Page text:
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‘Revolution Radio’ Makes An Attempt at Revival

By Aristides S. Hatzimemos, Contributing Writer

With the title track to their upcoming 12th studio album, “Revolution Radio,” Green Day attempt to reconnect with their roots. The song’s goal appears to be to reignite the protest spirit of “American Idiot” (2004) while simultaneously going back to the band’s roots with a distinctly ’90s punk sound. If the entirety of the album is anything like the title track, however, we’re in for a major disappointment. “Revolution Radio” has an extremely unoriginal and predictable sound that—coupled with lyrics that are similar in quality to those written by a Disney boy band—fails to bring Green Day anywhere close to the magic they created in their heyday.

The song begins with a guitar riff that sounds like something out of “Basket Case,” reminiscent of Green Day’s distinctly punk tone. However, the song quickly becomes painfully repetitive. With a simplistic verse-chorus-verse-chorus scheme, the song lacks the band’s unique bridges and instead takes on the structure of a pop song rather than that of a punk-rock song. It’s almost as though Green Day found a decent sound they liked and decided to just roll with it, without any attempt to build on that sound and develop it into something truly worthwhile. By midway through the song, the guitar riff is overly chaotic and trite.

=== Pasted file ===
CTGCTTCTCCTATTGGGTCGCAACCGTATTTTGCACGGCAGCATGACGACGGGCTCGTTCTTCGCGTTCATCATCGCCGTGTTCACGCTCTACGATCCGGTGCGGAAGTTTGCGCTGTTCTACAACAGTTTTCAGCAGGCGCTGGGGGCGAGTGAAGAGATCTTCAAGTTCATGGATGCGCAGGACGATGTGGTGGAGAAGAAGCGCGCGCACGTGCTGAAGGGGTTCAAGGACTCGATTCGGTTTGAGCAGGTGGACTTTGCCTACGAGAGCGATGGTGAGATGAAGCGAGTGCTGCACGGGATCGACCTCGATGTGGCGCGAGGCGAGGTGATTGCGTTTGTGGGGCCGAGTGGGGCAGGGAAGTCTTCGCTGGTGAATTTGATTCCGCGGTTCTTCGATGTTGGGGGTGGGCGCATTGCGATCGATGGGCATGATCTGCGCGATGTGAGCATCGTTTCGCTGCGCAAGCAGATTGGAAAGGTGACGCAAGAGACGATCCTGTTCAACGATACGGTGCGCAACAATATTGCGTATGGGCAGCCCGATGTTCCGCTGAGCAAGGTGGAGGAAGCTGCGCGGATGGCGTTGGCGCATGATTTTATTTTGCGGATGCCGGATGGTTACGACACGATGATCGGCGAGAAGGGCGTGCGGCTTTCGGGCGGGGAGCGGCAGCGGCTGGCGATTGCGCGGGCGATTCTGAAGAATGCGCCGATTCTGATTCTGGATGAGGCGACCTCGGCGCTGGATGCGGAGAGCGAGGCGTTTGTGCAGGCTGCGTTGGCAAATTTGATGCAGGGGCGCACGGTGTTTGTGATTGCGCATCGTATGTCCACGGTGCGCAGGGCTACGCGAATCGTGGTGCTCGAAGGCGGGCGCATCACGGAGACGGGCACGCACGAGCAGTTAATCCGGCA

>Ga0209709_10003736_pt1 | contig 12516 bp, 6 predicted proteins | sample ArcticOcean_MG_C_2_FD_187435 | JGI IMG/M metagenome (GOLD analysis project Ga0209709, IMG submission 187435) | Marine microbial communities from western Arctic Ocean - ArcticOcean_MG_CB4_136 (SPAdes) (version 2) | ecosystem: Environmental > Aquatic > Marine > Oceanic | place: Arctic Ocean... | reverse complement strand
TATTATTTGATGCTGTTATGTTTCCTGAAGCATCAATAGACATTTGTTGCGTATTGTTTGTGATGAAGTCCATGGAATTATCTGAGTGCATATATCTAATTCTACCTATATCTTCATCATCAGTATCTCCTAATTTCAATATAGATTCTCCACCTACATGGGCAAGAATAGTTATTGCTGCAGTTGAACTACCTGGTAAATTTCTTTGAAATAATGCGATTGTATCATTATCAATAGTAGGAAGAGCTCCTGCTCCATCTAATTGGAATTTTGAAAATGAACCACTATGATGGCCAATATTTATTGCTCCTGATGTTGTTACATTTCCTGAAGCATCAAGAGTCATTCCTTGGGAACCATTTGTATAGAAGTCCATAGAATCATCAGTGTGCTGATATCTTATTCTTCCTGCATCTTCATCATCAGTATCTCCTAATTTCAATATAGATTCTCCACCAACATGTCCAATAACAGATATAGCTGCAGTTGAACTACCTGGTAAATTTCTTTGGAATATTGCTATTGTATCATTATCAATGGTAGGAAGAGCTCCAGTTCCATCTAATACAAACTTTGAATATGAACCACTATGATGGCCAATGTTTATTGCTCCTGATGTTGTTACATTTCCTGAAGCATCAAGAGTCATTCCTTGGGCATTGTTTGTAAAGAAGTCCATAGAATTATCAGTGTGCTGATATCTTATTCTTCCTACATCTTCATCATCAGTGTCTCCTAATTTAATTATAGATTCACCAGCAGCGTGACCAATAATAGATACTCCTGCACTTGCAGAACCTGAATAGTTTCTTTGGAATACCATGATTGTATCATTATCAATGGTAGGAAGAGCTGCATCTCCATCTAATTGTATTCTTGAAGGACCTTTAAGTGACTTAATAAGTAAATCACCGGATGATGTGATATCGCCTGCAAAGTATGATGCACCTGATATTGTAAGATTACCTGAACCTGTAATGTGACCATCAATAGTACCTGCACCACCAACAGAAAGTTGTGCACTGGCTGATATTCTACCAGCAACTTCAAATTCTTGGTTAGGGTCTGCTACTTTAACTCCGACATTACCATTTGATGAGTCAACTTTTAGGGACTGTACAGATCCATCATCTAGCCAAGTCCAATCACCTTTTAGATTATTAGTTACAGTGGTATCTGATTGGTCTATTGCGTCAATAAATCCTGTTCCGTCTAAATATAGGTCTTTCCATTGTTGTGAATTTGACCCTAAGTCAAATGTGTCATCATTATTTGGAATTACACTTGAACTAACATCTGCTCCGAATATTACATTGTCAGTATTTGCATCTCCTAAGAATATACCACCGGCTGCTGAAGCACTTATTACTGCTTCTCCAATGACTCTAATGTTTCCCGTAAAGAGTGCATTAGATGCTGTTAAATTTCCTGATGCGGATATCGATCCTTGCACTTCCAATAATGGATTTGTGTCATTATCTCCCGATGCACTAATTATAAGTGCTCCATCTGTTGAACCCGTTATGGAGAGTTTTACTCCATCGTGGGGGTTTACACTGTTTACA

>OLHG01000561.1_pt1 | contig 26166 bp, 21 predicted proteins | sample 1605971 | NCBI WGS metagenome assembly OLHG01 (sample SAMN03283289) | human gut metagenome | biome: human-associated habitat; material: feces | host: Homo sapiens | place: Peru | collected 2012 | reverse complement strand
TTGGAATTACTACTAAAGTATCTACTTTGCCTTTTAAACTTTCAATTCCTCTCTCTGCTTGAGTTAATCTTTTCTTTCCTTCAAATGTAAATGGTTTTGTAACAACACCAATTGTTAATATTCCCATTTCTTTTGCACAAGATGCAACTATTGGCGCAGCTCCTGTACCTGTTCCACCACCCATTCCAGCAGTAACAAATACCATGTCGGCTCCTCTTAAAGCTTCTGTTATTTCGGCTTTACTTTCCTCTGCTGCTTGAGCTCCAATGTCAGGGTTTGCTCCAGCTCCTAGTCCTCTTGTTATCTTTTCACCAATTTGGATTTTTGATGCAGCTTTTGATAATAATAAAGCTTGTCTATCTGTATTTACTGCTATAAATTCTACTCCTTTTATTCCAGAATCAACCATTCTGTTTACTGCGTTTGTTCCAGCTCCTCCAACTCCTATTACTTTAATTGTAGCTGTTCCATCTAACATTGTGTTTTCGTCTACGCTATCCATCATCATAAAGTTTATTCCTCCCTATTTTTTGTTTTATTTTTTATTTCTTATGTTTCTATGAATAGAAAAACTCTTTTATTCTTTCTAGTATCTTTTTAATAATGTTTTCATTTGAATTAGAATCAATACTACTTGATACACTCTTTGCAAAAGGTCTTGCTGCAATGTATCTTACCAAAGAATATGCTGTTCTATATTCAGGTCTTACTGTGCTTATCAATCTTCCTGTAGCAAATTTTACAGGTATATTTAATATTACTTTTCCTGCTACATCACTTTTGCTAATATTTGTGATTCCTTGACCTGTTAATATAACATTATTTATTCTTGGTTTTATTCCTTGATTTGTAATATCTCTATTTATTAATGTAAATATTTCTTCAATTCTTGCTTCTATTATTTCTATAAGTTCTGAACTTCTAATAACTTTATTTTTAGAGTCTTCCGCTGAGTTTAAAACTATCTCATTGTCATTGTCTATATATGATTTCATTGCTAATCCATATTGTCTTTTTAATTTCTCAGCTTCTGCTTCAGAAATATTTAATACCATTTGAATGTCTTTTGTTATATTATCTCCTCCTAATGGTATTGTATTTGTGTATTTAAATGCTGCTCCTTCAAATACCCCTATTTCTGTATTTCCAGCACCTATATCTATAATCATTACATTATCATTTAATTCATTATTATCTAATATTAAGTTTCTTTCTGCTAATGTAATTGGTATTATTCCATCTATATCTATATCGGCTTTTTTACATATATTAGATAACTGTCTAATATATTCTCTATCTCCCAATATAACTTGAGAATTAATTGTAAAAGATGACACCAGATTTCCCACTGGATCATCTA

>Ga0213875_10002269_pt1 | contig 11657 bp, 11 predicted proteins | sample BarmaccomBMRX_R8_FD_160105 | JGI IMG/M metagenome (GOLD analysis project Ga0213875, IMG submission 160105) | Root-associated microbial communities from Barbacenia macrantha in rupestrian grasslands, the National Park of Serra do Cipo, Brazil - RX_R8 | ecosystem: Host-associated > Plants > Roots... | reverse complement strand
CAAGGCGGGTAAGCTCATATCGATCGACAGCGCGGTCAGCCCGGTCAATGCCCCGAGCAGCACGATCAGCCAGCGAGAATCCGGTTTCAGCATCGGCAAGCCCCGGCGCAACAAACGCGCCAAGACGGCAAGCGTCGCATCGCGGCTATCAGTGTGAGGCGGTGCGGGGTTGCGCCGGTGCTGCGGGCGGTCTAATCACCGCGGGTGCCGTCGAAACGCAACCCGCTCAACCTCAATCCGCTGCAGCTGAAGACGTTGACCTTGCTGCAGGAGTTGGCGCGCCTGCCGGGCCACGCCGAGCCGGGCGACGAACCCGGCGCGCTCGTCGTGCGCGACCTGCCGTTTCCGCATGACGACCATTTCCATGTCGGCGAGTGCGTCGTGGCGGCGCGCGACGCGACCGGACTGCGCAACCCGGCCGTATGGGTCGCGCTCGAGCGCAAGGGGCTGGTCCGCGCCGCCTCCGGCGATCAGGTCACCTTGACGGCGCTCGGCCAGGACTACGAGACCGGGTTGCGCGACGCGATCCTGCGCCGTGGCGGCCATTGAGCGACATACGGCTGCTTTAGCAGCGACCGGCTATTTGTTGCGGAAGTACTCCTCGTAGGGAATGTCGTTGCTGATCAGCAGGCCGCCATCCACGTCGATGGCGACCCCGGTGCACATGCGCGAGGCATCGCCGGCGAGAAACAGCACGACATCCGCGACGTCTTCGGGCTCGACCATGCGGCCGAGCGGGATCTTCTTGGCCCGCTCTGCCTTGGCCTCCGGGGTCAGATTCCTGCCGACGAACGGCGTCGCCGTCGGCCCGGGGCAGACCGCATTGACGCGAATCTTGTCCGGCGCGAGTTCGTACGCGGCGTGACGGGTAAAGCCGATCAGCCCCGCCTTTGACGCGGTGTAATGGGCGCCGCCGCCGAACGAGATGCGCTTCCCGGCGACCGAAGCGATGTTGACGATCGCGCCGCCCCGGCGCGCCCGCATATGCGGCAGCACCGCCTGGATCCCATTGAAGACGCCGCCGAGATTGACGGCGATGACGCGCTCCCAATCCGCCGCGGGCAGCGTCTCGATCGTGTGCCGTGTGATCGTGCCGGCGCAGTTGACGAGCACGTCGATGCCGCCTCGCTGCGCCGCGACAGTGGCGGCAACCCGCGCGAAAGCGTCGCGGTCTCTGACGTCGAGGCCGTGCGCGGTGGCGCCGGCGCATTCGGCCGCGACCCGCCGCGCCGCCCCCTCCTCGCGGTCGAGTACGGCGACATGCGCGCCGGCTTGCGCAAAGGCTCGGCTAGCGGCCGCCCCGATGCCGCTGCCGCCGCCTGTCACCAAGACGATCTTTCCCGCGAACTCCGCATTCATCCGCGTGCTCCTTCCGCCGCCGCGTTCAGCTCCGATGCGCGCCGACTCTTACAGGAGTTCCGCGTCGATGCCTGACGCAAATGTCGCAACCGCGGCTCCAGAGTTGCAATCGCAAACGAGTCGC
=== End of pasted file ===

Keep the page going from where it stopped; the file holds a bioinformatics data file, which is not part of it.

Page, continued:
Lines such as “legalize the truth” and “we will be seen but not be heard”sound as though they were written by an angry eighth grader. In the past, the band epitomized the anti-establishment and rebellious music of the 21st century. Now, “Revolution Radio” tries too hard and feels forced. It lacks the natural quality of Green Day’s older music.

“Revolution Radio” misses the mark. However, the title track has the right goals in mind when attempting to emulate prior success. Green Day need to use their old methods to once again be innovative, something that above all “Revolution Radio” fails at. It is truly boring.

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